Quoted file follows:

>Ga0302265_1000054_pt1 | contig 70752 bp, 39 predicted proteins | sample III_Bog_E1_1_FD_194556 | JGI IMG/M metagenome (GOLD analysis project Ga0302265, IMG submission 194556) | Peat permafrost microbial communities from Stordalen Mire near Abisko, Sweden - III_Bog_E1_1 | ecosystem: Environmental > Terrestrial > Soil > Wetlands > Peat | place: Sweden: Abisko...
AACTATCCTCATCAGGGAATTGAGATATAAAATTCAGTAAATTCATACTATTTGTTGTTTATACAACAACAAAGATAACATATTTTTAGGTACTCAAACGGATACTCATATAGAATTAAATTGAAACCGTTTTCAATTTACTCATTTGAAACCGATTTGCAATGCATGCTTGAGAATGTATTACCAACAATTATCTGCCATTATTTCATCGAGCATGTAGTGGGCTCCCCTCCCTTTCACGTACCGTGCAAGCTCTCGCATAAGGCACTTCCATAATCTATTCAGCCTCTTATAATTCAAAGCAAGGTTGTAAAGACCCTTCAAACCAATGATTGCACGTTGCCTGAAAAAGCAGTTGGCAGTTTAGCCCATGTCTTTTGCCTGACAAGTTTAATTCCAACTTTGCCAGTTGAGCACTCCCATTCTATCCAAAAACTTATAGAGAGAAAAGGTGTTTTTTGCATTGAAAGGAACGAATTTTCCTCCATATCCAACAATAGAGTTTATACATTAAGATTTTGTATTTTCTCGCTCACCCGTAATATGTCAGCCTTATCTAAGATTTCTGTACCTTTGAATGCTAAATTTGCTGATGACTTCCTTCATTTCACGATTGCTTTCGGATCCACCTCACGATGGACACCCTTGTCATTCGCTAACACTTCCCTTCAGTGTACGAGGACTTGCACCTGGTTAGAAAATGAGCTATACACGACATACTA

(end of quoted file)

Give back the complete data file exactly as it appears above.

>Ga0302265_1000054_pt1 | contig 70752 bp, 39 predicted proteins | sample III_Bog_E1_1_FD_194556 | JGI IMG/M metagenome (GOLD analysis project Ga0302265, IMG submission 194556) | Peat permafrost microbial communities from Stordalen Mire near Abisko, Sweden - III_Bog_E1_1 | ecosystem: Environmental > Terrestrial > Soil > Wetlands > Peat | place: Sweden: Abisko...
AACTATCCTCATCAGGGAATTGAGATATAAAATTCAGTAAATTCATACTATTTGTTGTTTATACAACAACAAAGATAACATATTTTTAGGTACTCAAACGGATACTCATATAGAATTAAATTGAAACCGTTTTCAATTTACTCATTTGAAACCGATTTGCAATGCATGCTTGAGAATGTATTACCAACAATTATCTGCCATTATTTCATCGAGCATGTAGTGGGCTCCCCTCCCTTTCACGTACCGTGCAAGCTCTCGCATAAGGCACTTCCATAATCTATTCAGCCTCTTATAATTCAAAGCAAGGTTGTAAAGACCCTTCAAACCAATGATTGCACGTTGCCTGAAAAAGCAGTTGGCAGTTTAGCCCATGTCTTTTGCCTGACAAGTTTAATTCCAACTTTGCCAGTTGAGCACTCCCATTCTATCCAAAAACTTATAGAGAGAAAAGGTGTTTTTTGCATTGAAAGGAACGAATTTTCCTCCATATCCAACAATAGAGTTTATACATTAAGATTTTGTATTTTCTCGCTCACCCGTAATATGTCAGCCTTATCTAAGATTTCTGTACCTTTGAATGCTAAATTTGCTGATGACTTCCTTCATTTCACGATTGCTTTCGGATCCACCTCACGATGGACACCCTTGTCATTCGCTAACACTTCCCTTCAGTGTACGAGGACTTGCACCTGGTTAGAAAATGAGCTATACACGACATACTA